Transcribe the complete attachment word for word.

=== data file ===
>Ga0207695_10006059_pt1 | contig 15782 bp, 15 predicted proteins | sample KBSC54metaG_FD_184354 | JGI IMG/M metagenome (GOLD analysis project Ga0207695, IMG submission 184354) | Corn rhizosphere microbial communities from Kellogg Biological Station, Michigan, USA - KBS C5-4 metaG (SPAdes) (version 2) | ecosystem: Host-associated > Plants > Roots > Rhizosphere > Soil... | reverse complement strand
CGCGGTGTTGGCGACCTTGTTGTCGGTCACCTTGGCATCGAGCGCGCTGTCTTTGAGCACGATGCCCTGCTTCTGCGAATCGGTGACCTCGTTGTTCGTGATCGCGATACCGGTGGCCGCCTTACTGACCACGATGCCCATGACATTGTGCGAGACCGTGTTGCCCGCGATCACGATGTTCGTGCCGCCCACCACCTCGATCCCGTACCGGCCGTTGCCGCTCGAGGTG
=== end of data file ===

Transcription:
>Ga0207695_10006059_pt1 | contig 15782 bp, 15 predicted proteins | sample KBSC54metaG_FD_184354 | JGI IMG/M metagenome (GOLD analysis project Ga0207695, IMG submission 184354) | Corn rhizosphere microbial communities from Kellogg Biological Station, Michigan, USA - KBS C5-4 metaG (SPAdes) (version 2) | ecosystem: Host-associated > Plants > Roots > Rhizosphere > Soil... | reverse complement strand
CGCGGTGTTGGCGACCTTGTTGTCGGTCACCTTGGCATCGAGCGCGCTGTCTTTGAGCACGATGCCCTGCTTCTGCGAATCGGTGACCTCGTTGTTCGTGATCGCGATACCGGTGGCCGCCTTACTGACCACGATGCCCATGACATTGTGCGAGACCGTGTTGCCCGCGATCACGATGTTCGTGCCGCCCACCACCTCGATCCCGTACCGGCCGTTGCCGCTCGAGGTG